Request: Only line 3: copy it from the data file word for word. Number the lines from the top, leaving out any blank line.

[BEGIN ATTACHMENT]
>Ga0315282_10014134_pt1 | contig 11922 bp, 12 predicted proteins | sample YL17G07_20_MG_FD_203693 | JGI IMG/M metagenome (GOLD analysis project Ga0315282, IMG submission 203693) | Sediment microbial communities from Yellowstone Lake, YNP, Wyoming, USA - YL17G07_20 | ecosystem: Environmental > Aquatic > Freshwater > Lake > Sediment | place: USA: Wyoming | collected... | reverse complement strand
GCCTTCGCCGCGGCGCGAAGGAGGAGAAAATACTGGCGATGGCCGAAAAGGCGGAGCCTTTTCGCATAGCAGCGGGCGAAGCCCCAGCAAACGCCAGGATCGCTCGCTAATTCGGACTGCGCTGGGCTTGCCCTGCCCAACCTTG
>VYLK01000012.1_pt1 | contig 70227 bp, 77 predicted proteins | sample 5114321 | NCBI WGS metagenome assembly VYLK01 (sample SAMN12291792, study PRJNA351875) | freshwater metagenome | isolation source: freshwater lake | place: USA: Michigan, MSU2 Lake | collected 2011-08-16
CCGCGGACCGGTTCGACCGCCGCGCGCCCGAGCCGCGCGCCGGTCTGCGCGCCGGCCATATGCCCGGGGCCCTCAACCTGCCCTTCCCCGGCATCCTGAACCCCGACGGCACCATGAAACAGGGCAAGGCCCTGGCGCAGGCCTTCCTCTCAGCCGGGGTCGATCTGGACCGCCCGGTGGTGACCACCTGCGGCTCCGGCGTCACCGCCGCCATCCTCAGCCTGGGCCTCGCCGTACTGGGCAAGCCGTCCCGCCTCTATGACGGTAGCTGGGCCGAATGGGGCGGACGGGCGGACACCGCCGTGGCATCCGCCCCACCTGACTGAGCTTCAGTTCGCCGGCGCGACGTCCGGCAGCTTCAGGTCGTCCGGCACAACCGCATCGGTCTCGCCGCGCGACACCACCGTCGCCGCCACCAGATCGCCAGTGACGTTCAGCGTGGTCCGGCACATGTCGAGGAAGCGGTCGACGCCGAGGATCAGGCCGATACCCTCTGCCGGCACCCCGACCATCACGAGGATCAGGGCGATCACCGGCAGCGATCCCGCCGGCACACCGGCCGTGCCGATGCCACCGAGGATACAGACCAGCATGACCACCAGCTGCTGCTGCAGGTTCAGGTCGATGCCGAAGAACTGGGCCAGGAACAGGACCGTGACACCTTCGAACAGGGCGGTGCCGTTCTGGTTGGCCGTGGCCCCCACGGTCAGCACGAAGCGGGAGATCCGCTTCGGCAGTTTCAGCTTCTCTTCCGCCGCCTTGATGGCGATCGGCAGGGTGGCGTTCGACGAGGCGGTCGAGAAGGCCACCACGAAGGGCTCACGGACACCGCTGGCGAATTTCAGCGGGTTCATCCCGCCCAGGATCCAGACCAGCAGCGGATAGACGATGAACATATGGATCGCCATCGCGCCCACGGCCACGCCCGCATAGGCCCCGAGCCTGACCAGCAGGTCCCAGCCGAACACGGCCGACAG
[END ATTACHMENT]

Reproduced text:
>VYLK01000012.1_pt1 | contig 70227 bp, 77 predicted proteins | sample 5114321 | NCBI WGS metagenome assembly VYLK01 (sample SAMN12291792, study PRJNA351875) | freshwater metagenome | isolation source: freshwater lake | place: USA: Michigan, MSU2 Lake | collected 2011-08-16